Kobe Bryant drives the lane against the Golden State Warriors. (Stephen Dunn / Getty Images )
Time and NBA defenses haven't caught up to Kobe Bryant after 16 pro seasons, but the dreaded R-word finally has.
The 34-year-old Lakers star addressed his retirement after practice Tuesday, saying he remained uncertain if he would play beyond his contract that expires after the 2013-14 season.
"We'll see where it goes," Bryant said. "It will be a lot of basketball being played."
Bryant has logged 1,161 regular-season games and 42,377 minutes in his career. He has two years and $58.3 million remaining on his contract and probably would have to take a steep discount to return for an additional season.
What might there be left to play for at that point? One possibility would be catching or surpassing the number of championships won by Michael Jordan, who has six titles on a resume widely considered the best in NBA history.
Bryant has won five championships.
What would it take for him to come back after his contract expires?
"How the hell do I know?" Bryant said. "It's three years from now."
The flood of questions about Bryant's future was prompted by his comments in a CBSSports.com story in which he said three more seasons "seems like a really long time to continue to stay at a high, high level of training and preparation and health. … [But] it's not about health necessarily. It's about, Do I want to do it? Do I have that hunger to continue to prepare at a high level?"
Bryant, fifth all-time in NBA scoring, has looked nimble in practices, dunking on several teammates and opting against having a regenerative procedure on his right knee similar to the one he had last year. He told reporters the mental drag of playing well into his 30s trumped any physical limitations.
"Physically you know what you have to do whether it's a knee injury or an ankle injury, whatever it is, you make those adjustments physically, you change your regimen a little bit, you do physical therapy," Bryant said. "The mentality of preparing year in and year out, it's going on 17 years and every off-season has been more work than the regular season, so it's a lot of work."
Two factors that could make life less stressful for Bryant in the coming years: Steve Nash and Dwight Howard.
"Those guys are such fantastic players," Bryant said of the Lakers' off-season superstar acquisitions, "it would be tough to sit there and just double-team me all game long. It's just not going to happen."
Bryant seemed amenable to the suggestion that reduced minutes with such a star-packed lineup could increase his longevity. Coach Mike Brown certainly endorsed that plan.
"I might play Kobe three minutes a game, then, because I want him here for five more years," Brown joked. "We'll play him four minutes. We'll give him a minute each quarter and hopefully it stops his retirement from happening for another four years. Then I'll be good."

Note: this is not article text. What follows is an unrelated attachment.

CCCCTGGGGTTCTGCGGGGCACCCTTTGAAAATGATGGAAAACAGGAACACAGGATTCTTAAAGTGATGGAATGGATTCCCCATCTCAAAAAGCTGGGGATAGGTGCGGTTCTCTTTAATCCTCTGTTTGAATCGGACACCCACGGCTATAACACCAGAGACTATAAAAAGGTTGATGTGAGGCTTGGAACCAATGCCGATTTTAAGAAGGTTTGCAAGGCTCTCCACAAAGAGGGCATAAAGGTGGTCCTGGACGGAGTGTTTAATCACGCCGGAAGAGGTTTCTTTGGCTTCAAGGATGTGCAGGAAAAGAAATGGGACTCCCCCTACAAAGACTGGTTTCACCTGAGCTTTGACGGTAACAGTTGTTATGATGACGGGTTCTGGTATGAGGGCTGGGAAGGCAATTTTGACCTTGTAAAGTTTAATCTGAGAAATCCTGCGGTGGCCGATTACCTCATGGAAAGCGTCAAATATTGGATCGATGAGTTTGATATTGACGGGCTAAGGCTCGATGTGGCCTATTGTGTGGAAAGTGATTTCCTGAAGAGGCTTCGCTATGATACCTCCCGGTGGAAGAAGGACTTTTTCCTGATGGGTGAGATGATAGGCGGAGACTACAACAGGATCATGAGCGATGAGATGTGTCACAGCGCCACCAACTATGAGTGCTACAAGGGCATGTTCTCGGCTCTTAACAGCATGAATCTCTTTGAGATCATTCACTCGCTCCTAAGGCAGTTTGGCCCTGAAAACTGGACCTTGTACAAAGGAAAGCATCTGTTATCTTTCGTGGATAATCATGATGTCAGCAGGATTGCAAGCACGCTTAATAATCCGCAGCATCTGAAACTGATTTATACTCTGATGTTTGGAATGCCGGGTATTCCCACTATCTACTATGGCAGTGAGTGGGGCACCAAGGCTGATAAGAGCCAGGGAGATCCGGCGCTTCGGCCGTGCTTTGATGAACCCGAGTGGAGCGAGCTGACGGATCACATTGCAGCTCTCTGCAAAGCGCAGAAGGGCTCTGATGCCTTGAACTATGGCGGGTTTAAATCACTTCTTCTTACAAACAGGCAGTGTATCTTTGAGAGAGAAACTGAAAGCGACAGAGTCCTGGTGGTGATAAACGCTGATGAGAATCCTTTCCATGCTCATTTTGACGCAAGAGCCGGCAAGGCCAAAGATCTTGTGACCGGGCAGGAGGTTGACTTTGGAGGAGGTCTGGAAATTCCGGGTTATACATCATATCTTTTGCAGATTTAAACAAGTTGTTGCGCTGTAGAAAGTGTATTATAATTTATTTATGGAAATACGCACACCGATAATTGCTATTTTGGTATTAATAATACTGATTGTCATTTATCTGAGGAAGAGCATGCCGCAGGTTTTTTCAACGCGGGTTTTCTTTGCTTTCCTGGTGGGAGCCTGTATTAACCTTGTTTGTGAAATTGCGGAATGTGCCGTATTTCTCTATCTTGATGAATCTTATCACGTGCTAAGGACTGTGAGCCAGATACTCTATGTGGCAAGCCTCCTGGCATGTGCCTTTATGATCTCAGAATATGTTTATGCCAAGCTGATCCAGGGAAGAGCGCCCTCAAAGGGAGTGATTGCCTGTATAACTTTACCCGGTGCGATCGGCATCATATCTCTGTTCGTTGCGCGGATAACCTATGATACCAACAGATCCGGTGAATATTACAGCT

Bryant was unusually patient with reporters, fielding a few dozen questions on a variety of topics. He lingered until a member of the Lakers' public relations department broke up the interview, returning to the practice court to shoot free throws and work on moves with player development coach Phil Handy.
As Bryant walked away from the pack of reporters, one jokingly commented about him not even having wanted to speak with the media.
"Oh my God," Kobe said. "You guys want to ask me a million questions about what I'm going to do three years from now. I don't even know in two minutes."
Brown said the Lakers had plenty of depth at power forward in the wake of Jordan Hill's back injury that will sideline the reserve big man indefinitely.
Antawn Jamison and Earl Clark will back up starter Pau Gasol at the position.
"The sad thing about it is that we don't have enough minutes for all three of those guys," Brown said, "so we're still OK."
Hill said he would not need surgery to repair the herniated disk in his back.
Howard participated in the full-court, five-on-five portion of practice, making a long outlet pass to Bryant for a dunk and later swatting one of Chris Douglas-Roberts' shots.
"I'm getting there," said the All-Star center, who is recovering from April surgery to repair a herniated disk in his back.
Howard will not play Wednesday in the Lakers' exhibition against Portland at Citizens Business Bank Arena in Ontario, but he said "when the season starts and it's go time, I'll be ready."
He said what?
Bryant scoffed at Shaquille O'Neal's recent assertion that Andrew Bynum and Brook Lopez were better centers than Howard.
"That's just his job, to make opinions," Bryant said of O'Neal, the TNT analyst who was a former teammate. "I mean, Dwight is going to be one of the greatest centers of all time. To not say anything but that is laughable."
Correspondent Mark Medina contributed to this report.